words[i] = words[i][0].toUpperCase() + words[i].substr(1);
}

Now the next step is to loop over the array of words and capitalize the first letter of each word.

In the above code, every word is taken separately. Then it capitalizes the first letter, and in the end, it concatenates the capitalized first letter with the rest of the string.

Join the words

What is the above code doing? It iterates over each word, and it replaces it with the uppercase of the first letter + the rest of the string.

If we take "freeCodeCamp" as an example, it looks like this freeCodeCamp = F + reeCodeCamp.

After it iterates over all the words, the words array is ["FreeCodeCamp", "Is", "An", "Awesome", "Resource"]. However, we have an array, not a string, which is not what we want.

The last step is to join all the words to form a sentence. So, how do we do that?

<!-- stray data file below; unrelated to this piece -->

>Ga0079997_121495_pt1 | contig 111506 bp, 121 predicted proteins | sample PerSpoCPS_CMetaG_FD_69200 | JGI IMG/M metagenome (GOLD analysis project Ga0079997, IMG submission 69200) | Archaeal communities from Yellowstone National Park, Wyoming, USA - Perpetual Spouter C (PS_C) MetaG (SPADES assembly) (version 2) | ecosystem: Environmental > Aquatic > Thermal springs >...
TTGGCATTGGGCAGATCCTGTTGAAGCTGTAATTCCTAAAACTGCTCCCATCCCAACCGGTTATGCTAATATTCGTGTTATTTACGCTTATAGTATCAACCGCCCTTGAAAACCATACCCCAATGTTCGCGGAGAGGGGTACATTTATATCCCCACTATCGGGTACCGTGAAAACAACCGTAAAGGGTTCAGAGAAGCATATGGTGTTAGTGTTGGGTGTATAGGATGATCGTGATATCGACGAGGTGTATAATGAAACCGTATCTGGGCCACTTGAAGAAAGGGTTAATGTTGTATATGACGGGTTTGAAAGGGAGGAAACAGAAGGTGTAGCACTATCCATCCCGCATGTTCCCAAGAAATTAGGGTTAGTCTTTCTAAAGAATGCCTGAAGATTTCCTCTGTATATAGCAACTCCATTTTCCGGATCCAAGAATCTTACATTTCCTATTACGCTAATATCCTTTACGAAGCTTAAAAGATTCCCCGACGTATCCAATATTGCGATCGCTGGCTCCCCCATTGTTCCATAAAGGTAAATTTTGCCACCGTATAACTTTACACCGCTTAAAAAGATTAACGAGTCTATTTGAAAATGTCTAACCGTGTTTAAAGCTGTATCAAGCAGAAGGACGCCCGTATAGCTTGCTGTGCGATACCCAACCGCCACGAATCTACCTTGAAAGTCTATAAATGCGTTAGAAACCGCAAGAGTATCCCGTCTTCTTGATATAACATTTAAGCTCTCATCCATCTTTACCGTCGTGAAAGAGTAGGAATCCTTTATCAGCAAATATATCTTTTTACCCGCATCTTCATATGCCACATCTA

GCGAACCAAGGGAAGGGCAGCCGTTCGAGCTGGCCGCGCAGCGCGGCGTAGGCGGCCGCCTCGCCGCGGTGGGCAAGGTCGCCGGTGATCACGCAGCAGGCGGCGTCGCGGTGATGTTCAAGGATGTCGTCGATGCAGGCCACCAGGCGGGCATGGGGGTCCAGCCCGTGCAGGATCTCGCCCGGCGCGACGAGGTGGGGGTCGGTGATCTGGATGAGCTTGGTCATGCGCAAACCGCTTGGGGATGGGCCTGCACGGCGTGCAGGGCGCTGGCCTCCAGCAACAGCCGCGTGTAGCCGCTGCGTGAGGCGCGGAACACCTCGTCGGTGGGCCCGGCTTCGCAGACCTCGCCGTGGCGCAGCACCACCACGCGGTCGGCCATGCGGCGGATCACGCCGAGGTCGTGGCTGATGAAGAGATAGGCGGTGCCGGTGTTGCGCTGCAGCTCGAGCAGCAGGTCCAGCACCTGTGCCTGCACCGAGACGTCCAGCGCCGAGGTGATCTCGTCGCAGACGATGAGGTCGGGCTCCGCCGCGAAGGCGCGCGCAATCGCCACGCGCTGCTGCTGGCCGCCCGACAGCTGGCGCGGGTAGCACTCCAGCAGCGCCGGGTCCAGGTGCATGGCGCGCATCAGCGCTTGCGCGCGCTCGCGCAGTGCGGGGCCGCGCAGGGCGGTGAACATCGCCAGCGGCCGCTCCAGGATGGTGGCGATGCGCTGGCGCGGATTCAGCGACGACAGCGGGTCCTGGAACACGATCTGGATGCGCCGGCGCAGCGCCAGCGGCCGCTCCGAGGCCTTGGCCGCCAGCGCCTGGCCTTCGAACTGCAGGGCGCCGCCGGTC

In JavaScript, we have a method called join, which we can use to return an array as a string. The method takes a separator as an argument. That is, we specify what to add between words, for example a space.

const mySentence = "freeCodeCamp is an awesome resource";
const words = mySentence.split(" ");

for (let i = 0; i < words.length; i++) {
    words[i] = words[i][0].toUpperCase() + words[i].substr(1);
}

words.join(" ");

In the above code snippet, we can see the join method in action. We call it on the words array, and we specify the separator, which in our case is a space.

Therefore, ["FreeCodeCamp", "Is", "An", "Awesome", "Resource"] becomes FreeCodeCamp Is An Awesome Resource.

Other methods

In programming, usually, there are multiple ways of solving the same problem. So let's see another approach.

const mySentence = "freeCodeCamp is an awesome resource";